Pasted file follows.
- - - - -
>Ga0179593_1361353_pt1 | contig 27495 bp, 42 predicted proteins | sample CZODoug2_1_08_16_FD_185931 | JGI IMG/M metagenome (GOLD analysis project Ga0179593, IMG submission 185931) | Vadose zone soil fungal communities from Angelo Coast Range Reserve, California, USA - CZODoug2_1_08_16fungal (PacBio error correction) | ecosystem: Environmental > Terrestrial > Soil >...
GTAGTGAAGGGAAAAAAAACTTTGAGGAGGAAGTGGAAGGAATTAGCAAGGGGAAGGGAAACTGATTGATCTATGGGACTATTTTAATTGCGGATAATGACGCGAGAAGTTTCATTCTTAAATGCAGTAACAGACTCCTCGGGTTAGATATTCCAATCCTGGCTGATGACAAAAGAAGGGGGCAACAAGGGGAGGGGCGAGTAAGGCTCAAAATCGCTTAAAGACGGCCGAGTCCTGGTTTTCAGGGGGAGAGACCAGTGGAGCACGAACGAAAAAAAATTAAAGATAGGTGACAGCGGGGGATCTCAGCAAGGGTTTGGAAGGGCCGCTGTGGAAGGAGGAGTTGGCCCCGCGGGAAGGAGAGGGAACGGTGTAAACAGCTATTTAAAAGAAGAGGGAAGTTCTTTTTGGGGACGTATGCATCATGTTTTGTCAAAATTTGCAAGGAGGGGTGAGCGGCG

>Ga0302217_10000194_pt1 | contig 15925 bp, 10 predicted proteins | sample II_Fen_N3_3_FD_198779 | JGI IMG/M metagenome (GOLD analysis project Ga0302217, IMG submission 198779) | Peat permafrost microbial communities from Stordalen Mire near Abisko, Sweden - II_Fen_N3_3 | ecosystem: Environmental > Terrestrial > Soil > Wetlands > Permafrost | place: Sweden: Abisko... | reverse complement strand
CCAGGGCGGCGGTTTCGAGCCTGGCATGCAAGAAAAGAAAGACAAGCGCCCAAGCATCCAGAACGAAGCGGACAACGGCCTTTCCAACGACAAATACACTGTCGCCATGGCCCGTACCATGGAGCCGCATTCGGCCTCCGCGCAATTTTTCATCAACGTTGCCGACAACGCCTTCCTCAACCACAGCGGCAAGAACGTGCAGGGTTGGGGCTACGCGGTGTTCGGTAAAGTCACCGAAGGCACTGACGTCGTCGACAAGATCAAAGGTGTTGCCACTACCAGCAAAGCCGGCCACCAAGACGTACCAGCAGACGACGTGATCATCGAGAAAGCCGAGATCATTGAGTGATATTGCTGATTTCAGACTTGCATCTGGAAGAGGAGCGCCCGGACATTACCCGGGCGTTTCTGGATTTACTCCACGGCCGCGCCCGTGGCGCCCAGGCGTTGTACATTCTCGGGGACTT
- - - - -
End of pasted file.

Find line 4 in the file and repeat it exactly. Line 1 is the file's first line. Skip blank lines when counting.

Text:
CCAGGGCGGCGGTTTCGAGCCTGGCATGCAAGAAAAGAAAGACAAGCGCCCAAGCATCCAGAACGAAGCGGACAACGGCCTTTCCAACGACAAATACACTGTCGCCATGGCCCGTACCATGGAGCCGCATTCGGCCTCCGCGCAATTTTTCATCAACGTTGCCGACAACGCCTTCCTCAACCACAGCGGCAAGAACGTGCAGGGTTGGGGCTACGCGGTGTTCGGTAAAGTCACCGAAGGCACTGACGTCGTCGACAAGATCAAAGGTGTTGCCACTACCAGCAAAGCCGGCCACCAAGACGTACCAGCAGACGACGTGATCATCGAGAAAGCCGAGATCATTGAGTGATATTGCTGATTTCAGACTTGCATCTGGAAGAGGAGCGCCCGGACATTACCCGGGCGTTTCTGGATTTACTCCACGGCCGCGCCCGTGGCGCCCAGGCGTTGTACATTCTCGGGGACTT